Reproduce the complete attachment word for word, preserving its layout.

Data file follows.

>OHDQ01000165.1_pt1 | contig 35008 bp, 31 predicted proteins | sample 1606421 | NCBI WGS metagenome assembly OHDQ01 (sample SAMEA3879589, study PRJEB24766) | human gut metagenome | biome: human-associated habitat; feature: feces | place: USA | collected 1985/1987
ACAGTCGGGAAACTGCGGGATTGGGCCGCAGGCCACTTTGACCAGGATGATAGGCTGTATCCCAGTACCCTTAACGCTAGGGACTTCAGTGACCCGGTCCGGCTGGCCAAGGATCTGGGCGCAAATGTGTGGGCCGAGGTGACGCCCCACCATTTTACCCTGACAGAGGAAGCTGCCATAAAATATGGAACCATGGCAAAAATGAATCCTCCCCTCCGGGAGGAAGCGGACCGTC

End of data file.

>OHDQ01000165.1_pt1 | contig 35008 bp, 31 predicted proteins | sample 1606421 | NCBI WGS metagenome assembly OHDQ01 (sample SAMEA3879589, study PRJEB24766) | human gut metagenome | biome: human-associated habitat; feature: feces | place: USA | collected 1985/1987
ACAGTCGGGAAACTGCGGGATTGGGCCGCAGGCCACTTTGACCAGGATGATAGGCTGTATCCCAGTACCCTTAACGCTAGGGACTTCAGTGACCCGGTCCGGCTGGCCAAGGATCTGGGCGCAAATGTGTGGGCCGAGGTGACGCCCCACCATTTTACCCTGACAGAGGAAGCTGCCATAAAATATGGAACCATGGCAAAAATGAATCCTCCCCTCCGGGAGGAAGCGGACCGTC